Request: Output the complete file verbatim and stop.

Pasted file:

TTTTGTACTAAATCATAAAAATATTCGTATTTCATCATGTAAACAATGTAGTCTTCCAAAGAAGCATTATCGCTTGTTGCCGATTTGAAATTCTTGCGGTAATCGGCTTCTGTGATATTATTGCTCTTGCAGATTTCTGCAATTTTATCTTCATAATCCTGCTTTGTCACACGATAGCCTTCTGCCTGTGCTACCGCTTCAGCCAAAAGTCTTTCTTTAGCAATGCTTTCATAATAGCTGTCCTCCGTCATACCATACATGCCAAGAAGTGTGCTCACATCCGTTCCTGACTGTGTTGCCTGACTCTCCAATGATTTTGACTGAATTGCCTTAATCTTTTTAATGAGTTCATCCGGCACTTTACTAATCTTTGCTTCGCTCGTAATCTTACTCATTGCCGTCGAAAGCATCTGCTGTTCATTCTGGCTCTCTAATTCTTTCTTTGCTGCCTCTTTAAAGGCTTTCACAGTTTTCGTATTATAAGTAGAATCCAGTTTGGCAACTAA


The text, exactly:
TTTTGTACTAAATCATAAAAATATTCGTATTTCATCATGTAAACAATGTAGTCTTCCAAAGAAGCATTATCGCTTGTTGCCGATTTGAAATTCTTGCGGTAATCGGCTTCTGTGATATTATTGCTCTTGCAGATTTCTGCAATTTTATCTTCATAATCCTGCTTTGTCACACGATAGCCTTCTGCCTGTGCTACCGCTTCAGCCAAAAGTCTTTCTTTAGCAATGCTTTCATAATAGCTGTCCTCCGTCATACCATACATGCCAAGAAGTGTGCTCACATCCGTTCCTGACTGTGTTGCCTGACTCTCCAATGATTTTGACTGAATTGCCTTAATCTTTTTAATGAGTTCATCCGGCACTTTACTAATCTTTGCTTCGCTCGTAATCTTACTCATTGCCGTCGAAAGCATCTGCTGTTCATTCTGGCTCTCTAATTCTTTCTTTGCTGCCTCTTTAAAGGCTTTCACAGTTTTCGTATTATAAGTAGAATCCAGTTTGGCAACTAA